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Tracy Rosen

It always amazes me to read and hear sentences like these ones,

I can hire someone who knows math or English or science, but it's a little harder to find a teacher who is willing to work with kids. To listen to them. To really hear what they're saying and take it to heart in a way that's more meaningful than, "What rules do you think we should have in this class?"

Mainly because they are true. We know that relationship is what helps us learn and helps us to stay accountable for our learning (don't we?). How did we get to the point that teachers refuse to have a relationship with their students? How?

Amy

Then there's the flip side to it all. A teacher understands the pressures that students' face and learns to choose the battles carefully. The teacher offers food to students while they work (students with late lunches/no food at home/or a lack of common sense that says to eat before you run out the door) ... the e-mail that follows reminds the staff that food and drinks are not allowed in the classroom. A student wears a headband in class and the teacher doesn't address it because the teacher is convinced that the headband has some miracle dust sprinkled on. When the headgear is on the reluctant learner sits up straighter, takes notes, asks questions and hands in his homework for the first time ever. The e-mail that follows reminds the staff that headbands are not allowed. A student is late because getting out the door in the morning takes some strategy. The teacher knows the problems and allows the student a couple minutes before taking attendance. The e-mail that follows is directed only to that teacher and says "blank’s brother has been written up for being late. School policy states that late students must be written up after X amount of times." A student is listening to headphones in a classroom. The guy from the tech department complains and the rule breaking teacher is vilified in the faculty room. There is no time to explain that this very student has had a terrible week at home and in school. That an agreement was made, if he got caught up he could use his i-pod.

The point is that teachers are not always given the leeway to have a relationship. And we all know that without a relationship teaching and learning are difficult if not impossible.

Scott Elias

Your post makes me twitch, Amy. Not at you, but because I know exactly where you're coming from. The thing is, I WAS that teacher! The guy who looked the other way when the kids snacked in class as long as they cleaned up after themselves. The one who would let my math kids listen to their headphones while they worked. The one who, rather than freak out and start snatching up cell phones when they rang, would gently remind the offender to put it away and keep it on vibrate.

And you know what? Despite all of this, I never "lost control" of the class. Though I constantly heard from colleagues and administrators that I was "setting a bad precedent" for my students and that they would take advantage of me.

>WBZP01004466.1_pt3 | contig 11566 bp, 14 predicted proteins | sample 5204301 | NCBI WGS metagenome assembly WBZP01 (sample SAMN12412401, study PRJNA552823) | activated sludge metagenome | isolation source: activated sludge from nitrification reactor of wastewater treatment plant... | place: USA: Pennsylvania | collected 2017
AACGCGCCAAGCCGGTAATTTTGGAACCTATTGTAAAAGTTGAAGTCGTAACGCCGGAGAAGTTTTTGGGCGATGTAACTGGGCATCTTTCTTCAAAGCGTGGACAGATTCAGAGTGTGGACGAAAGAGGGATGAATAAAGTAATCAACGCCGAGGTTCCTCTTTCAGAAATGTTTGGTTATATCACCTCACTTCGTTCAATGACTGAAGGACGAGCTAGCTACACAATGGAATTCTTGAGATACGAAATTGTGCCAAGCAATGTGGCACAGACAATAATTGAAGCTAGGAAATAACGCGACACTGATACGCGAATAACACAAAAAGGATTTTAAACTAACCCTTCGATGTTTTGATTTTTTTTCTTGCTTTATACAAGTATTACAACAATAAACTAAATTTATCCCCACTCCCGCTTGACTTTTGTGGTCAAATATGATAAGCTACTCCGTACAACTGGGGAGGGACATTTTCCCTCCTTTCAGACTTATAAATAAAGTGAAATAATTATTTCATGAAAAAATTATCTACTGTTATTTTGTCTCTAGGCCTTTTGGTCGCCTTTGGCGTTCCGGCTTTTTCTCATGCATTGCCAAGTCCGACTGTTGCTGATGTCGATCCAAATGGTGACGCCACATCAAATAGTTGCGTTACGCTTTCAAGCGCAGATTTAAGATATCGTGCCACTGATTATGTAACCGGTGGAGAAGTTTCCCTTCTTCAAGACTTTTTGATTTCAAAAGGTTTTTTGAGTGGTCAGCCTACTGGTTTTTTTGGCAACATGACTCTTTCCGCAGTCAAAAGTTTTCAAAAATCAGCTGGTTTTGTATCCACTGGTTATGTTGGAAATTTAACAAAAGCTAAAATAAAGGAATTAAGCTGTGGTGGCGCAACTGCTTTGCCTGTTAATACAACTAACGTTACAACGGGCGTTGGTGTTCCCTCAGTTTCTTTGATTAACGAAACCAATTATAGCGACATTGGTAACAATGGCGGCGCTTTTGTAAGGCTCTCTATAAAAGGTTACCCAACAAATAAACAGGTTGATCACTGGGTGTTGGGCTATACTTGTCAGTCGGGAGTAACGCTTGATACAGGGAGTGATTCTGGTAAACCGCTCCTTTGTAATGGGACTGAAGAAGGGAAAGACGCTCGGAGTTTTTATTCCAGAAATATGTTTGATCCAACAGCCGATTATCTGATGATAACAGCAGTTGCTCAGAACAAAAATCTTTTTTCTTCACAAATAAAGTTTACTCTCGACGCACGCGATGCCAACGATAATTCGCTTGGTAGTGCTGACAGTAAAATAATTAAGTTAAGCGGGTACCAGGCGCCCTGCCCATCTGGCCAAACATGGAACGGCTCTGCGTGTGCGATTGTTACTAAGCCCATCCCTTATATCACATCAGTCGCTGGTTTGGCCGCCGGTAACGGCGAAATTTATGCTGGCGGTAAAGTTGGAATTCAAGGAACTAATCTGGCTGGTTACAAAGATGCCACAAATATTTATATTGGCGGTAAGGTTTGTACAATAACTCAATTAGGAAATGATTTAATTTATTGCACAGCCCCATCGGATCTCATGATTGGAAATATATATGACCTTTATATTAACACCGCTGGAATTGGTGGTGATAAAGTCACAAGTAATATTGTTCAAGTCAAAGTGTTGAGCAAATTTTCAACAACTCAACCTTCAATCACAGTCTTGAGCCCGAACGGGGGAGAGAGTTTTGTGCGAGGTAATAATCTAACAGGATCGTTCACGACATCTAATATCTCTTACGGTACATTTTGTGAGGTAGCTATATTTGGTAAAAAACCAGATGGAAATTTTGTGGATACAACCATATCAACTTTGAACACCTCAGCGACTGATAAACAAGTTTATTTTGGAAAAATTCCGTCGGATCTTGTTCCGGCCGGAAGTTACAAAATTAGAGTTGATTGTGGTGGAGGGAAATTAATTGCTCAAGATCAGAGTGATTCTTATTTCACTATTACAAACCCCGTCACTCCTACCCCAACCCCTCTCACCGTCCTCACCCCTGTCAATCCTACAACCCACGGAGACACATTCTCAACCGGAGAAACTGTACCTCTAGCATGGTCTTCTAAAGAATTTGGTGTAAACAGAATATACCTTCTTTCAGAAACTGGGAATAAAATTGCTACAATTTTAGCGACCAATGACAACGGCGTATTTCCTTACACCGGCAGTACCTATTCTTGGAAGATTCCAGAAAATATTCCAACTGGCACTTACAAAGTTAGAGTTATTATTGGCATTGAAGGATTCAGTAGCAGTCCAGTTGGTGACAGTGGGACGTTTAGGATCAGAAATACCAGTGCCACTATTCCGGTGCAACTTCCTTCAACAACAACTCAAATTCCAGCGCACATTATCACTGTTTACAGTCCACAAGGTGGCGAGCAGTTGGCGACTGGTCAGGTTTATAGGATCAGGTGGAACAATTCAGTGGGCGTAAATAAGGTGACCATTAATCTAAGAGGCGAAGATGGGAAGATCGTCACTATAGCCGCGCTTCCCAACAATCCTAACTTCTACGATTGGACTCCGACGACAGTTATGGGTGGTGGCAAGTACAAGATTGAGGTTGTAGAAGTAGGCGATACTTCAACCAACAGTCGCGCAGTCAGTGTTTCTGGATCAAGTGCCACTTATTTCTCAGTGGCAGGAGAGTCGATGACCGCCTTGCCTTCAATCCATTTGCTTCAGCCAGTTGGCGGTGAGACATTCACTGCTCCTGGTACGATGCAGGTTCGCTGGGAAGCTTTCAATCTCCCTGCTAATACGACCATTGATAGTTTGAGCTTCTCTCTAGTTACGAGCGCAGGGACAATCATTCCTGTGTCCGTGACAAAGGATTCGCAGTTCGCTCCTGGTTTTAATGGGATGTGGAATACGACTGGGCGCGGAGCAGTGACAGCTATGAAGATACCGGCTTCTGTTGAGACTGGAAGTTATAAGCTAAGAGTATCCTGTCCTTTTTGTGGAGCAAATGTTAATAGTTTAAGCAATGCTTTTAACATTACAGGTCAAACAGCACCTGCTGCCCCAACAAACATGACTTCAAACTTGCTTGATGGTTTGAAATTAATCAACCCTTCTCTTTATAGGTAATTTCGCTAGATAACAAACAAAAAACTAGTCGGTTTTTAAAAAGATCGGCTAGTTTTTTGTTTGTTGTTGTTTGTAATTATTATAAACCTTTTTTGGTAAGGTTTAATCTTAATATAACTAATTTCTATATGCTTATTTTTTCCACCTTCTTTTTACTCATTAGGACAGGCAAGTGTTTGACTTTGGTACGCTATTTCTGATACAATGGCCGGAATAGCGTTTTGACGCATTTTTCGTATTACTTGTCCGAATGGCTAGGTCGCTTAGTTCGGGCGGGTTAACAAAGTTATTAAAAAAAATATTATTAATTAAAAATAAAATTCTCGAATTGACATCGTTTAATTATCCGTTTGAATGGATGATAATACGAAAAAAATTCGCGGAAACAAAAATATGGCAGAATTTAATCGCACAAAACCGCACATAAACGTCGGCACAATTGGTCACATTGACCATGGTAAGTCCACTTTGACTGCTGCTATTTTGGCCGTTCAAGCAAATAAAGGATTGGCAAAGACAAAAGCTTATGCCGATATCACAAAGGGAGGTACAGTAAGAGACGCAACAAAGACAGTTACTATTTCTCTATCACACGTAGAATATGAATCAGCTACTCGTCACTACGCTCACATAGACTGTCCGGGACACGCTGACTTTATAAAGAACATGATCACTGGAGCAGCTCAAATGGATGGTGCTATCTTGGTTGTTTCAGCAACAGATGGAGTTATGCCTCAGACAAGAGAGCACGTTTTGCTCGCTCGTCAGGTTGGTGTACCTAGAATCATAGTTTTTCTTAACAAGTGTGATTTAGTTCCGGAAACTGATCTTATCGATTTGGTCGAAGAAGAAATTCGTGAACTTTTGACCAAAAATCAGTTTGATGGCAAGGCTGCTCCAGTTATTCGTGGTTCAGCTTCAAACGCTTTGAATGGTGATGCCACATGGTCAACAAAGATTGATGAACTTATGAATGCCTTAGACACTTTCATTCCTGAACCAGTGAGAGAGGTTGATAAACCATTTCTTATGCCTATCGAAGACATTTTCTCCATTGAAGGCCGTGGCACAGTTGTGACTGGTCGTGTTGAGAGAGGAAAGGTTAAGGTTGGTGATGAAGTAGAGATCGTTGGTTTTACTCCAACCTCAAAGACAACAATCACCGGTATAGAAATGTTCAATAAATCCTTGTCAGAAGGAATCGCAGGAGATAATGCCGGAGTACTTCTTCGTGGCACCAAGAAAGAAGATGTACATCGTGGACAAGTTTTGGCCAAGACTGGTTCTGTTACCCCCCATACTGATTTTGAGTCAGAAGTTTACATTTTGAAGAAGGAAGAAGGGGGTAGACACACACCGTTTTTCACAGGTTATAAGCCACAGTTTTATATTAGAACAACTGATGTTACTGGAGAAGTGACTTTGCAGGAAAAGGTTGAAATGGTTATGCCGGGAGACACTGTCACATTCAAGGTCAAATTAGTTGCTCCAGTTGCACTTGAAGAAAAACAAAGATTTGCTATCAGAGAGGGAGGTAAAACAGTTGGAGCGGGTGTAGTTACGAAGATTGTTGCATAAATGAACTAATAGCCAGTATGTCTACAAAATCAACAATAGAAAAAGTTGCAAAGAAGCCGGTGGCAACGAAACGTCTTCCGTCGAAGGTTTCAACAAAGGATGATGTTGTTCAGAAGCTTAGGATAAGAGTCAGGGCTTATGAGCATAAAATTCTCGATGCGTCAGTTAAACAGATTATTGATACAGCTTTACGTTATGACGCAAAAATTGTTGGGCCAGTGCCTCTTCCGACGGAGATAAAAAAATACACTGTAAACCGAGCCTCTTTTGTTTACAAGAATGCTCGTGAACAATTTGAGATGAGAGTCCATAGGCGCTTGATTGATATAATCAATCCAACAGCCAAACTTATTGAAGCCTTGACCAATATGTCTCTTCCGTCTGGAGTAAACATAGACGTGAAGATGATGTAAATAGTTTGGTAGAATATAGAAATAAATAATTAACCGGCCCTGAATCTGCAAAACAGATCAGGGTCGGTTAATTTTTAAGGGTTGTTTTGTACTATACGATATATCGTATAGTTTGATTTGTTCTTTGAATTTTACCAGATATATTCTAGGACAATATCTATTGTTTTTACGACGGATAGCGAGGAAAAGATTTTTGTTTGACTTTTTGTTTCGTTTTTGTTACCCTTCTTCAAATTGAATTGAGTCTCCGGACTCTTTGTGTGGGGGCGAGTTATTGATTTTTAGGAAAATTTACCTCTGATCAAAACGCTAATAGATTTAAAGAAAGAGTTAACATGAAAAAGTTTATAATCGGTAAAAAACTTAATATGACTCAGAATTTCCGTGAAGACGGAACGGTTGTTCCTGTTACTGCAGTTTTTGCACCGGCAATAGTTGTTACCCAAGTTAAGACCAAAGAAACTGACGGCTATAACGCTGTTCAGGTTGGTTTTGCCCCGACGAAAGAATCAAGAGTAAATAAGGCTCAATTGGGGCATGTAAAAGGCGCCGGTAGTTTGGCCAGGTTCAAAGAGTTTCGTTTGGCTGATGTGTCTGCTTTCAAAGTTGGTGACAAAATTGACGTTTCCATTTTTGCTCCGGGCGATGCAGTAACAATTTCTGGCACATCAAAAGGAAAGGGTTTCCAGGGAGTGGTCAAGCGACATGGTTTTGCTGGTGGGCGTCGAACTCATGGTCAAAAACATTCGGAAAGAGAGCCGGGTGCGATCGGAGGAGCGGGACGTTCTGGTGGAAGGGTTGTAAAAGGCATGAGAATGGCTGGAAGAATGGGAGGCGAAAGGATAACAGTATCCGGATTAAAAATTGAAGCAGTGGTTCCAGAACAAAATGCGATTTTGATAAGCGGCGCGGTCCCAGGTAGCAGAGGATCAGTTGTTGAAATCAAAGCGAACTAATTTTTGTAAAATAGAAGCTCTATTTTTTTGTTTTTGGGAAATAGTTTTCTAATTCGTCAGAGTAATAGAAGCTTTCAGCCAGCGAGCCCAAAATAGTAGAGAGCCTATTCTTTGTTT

We hear this all the time at our school leadership meetings. Half the faculty want the latitude to do what they feel is right and make professional decisions themselves. The other half wants everything clearly spelled out and universal rules and consequences that apply to EVERYONE in EVERY situation.

We have teachers who want to shut down the school store because (in their eyes) it makes their kids late for class. We have other teachers who will allow one kid to collect money and make a "school store run" for the class halfway through the period to grab some bagels.

Shutting down the school store to prevent kids from being late is a little like trying to reduce traffic accidents by not allowing cars on the Interstate.

So I guess what I'm saying is that you've hit the nail right on the head. And a huge part of this whole "leadership" thing is delicately picking your battles on these issues.

Scott Elias

One more thing, Amy -- it doesn't stop when you're an administrator! At a department chair meeting last year one of the teachers said, "A member of my department -- I'm not saying who -- saw one of the administrators -- I'm not saying which one -- walk RIGHT BY a kid who was talking on his cell phone in the hallway and he DIDN'T DO ANYTHING!"

The outrage! A student on a cell phone and no one freaked out? What is this world coming to?

Forget that whoever it was may have been on the way to deal with an actual IMPORTANT issue. Or late to a meeting. The critical issue was that we missed a chance to look like controlling buffoons to a student who was committing the horrible act of text messaging somone.

Blair Peterson

I will never forget the first time that I stepped in take over teaching a class as an administrator. It forced me to come up with creative ideas for teaching and managing behavior. This particular discussion reminds me of Nordstrom's Rule #1 "Use good judgment in all situations. There will be no additional rules." Wouldn't it be nice if we could only rely on this one rule.
Thanks for the post Scott. It reminded me that it's time to get back into the classroom for some teaching.

Stan Masters

I believe that all administrators should instruct and be responsible for learning of at least one group of students...a course, teach a new skill to students, run an afterschool tutoring session, something! I agree with Scott that this keeps the educator connected to what school is all about. It also helps us "major in the majors" of the lives of young people. Scott hit it on the head...there is nothing magical about the administrator's office. It's time to pull back the drapes of those wizards operating in their own world of Oz.

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